‘enough layers and tangents, hidden threads amongst the songs to continually arrest the ear‘ – Dara Higgins on Andrew Judah‘s forthcoming LP, Monster
First impressions on listening to Andrew Judah’s Monster, is that I think I’ll be putting it on again. Which is a rarity when given various, hitherto unknown artists to listen and assess. Second impression is, in order give the man due credit, I’m going to have to figure out why that is. That’s the reviewer’s bane. It’s why nobody likes us.
There’s not much to be found about Judah online. Shock horror, no Wiki page, and the press release gives us little succour, referring, as it does, to Hitchcockian intrigue and referencing “early Randy Newman.” Good Old Boys this is not, by the way. In fact with the lack of any barrelhousing comedic invective, it’s hard to imagine where that inference comes from. All I can tell you therefore, is that Judah hails from British Columbia, has a couple of other records, and plays a mean banjo.
As for Hitchcock, well, there’s certainly a cinematic feel to the music here, and it’s clear there’s attempts at a narrative. Starting with the creepy uneasiness of the Intro, which leads into Morning Light, a song build around the aforementioned banjo. In The Sun, introduced with a choppy synth, veers into pop territory, the sort occupied by Grizzly Bear or their many offshoots, but without that credulity. When it raises itself into its chorus, and flips from light to dark, one feels as if there’s something half decent at work here. Judah has a timorous tone, but one he’s in control of. It flies like Thom Yorke’s might, but never loses its vulnerability.
I Know You Know is tantamount to a sing along hit. The martial drums propel it along, and when the bass chunks its way in in the second verse, we’re somewhere between late Radiohead and Mr. Mister. I’ll take them odds. Twitch and Shake sounds more like an ELO b-side, replete with some insistent guitar work over the staccato drum-piano figure, which pre-empts into a chorus that feels as if it’s falling down the stairs.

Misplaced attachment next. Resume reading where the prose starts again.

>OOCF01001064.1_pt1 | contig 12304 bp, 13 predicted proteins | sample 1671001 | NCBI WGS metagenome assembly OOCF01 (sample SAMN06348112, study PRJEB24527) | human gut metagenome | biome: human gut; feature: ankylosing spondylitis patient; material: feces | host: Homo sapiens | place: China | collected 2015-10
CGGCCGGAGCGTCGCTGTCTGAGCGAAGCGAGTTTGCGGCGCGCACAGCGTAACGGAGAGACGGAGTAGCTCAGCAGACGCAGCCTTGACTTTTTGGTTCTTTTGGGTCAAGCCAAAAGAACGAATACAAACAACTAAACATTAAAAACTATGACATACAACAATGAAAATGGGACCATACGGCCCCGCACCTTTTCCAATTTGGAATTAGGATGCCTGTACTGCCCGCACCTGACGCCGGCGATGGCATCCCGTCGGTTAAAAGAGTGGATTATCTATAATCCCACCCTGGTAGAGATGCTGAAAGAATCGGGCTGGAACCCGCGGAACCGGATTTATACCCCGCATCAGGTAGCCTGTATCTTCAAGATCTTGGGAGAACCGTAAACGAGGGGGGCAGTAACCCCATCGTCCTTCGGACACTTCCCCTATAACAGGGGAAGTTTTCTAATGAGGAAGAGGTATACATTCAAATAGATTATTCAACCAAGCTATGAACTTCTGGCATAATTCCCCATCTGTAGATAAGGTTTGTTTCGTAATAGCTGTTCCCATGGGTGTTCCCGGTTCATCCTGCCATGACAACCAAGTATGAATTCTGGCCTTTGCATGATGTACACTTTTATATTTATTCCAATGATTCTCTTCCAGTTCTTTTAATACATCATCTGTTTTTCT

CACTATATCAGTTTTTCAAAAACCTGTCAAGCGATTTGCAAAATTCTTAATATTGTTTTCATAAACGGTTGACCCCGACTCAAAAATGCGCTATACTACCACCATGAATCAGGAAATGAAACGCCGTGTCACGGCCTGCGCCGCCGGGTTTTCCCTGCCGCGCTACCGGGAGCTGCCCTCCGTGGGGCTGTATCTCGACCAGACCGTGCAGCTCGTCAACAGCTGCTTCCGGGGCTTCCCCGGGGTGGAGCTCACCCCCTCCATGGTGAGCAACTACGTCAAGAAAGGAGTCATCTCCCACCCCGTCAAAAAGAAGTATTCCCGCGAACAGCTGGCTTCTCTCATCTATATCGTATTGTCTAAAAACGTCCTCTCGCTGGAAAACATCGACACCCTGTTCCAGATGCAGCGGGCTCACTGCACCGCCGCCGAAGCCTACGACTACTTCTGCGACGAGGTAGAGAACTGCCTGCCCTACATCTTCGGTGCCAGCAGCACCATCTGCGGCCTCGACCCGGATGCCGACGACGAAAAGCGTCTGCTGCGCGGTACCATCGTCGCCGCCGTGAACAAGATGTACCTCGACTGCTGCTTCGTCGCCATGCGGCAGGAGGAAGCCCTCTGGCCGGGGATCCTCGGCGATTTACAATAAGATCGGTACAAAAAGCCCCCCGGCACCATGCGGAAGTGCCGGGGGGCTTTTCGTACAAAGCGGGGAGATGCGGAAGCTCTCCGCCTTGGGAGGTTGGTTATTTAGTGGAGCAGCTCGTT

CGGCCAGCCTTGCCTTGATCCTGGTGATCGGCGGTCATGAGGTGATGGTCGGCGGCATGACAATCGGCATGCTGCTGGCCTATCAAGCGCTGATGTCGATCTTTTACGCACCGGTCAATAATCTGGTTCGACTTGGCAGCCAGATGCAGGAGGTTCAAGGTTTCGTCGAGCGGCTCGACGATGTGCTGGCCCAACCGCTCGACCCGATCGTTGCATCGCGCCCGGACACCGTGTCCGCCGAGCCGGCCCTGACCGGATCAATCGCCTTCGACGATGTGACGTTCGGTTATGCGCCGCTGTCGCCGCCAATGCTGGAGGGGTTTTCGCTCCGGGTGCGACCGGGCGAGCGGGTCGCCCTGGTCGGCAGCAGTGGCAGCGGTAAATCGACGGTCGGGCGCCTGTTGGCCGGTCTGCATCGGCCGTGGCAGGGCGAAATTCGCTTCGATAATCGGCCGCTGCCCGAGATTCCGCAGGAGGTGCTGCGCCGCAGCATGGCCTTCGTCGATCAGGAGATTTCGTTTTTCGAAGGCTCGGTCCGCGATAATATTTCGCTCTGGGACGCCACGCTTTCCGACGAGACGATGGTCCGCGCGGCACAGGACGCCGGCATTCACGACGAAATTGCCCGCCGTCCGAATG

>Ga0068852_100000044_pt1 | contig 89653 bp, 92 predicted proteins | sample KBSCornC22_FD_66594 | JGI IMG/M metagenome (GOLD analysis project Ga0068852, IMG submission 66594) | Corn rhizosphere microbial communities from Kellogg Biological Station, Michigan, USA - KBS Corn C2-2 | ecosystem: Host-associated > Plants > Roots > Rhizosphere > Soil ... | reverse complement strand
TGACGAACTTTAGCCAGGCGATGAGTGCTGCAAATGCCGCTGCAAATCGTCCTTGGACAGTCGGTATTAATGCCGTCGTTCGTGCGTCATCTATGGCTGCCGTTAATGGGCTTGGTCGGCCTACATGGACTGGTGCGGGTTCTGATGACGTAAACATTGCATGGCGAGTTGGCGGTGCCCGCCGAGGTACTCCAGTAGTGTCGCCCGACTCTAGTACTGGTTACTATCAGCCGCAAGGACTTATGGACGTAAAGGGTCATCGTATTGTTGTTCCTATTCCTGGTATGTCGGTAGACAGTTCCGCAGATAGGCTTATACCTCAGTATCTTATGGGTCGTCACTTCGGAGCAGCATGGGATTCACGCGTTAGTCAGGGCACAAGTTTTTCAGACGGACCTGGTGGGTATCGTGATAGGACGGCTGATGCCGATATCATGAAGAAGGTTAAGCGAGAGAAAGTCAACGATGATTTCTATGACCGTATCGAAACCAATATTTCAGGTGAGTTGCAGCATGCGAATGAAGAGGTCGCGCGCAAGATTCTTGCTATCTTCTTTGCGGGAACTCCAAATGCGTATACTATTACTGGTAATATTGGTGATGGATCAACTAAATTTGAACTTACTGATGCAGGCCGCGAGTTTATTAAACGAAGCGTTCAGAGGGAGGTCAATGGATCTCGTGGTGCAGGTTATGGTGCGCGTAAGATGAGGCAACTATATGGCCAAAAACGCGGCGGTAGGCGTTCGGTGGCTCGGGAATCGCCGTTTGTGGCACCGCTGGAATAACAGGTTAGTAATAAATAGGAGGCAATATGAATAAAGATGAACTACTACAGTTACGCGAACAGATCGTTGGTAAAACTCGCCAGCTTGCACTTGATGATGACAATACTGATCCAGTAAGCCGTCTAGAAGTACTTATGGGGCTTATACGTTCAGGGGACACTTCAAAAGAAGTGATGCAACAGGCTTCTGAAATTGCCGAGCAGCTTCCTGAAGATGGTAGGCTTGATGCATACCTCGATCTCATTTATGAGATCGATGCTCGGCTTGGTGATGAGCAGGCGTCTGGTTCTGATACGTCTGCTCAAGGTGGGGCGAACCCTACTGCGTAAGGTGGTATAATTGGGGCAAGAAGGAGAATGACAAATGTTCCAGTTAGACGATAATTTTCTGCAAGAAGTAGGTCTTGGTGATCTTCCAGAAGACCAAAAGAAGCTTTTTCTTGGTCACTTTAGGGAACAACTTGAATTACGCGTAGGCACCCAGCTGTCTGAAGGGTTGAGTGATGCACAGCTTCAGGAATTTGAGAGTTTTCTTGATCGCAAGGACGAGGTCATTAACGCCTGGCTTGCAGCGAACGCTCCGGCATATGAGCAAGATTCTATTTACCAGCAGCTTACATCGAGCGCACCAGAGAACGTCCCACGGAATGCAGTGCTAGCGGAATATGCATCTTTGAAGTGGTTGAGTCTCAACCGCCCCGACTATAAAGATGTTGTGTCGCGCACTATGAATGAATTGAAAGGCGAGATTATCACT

There’s a gooey, dark centre to the record, with so many corners turned that songs begin to meld into one. Better and Better brings us back to that Radiohead reference, stealing various elements of OK Computer and sticking them together in a cheeky way, a snippet from Airbag here, the motif of Karma Police there (Which they lifted from Elvis Costello, so it’s all fine) before wandering off into a mid period Genesis prog-flap. Again, this is all GRAND. The final track, Runaway, is a plucked, slow ditty, that ends abruptly, suggesting that there’s more to come, or that the denouement we were seeking will never be reached. It’s fitting that the album is cut off before the resolution, it fits with the overall intrigue.
It appears Andrew Judah is master of his domain here, with all instruments and voices, bar the drums, authored by himself. The drum work, by person or persons unknown to me (or press release) [“It’s one Paul Clark, actually” – Google] , is excellent, and Judah manages to vary his own playing throughout, avoiding the kind of sameness of attack and modulation that often happens with artists who insist on doing it all themselves. Although this tends to lead to a repeated overworking of a song’s coda, I get the impression this all part of the narrative that Judah’s weaving. What that narrative is, I can’t rightly say, but it doesn’t distract.
There’s enough layers and tangents, hidden threads amongst the songs to continually arrest the ear. If atmospheric, referential rock-pop is where you’re at, you could do much worse.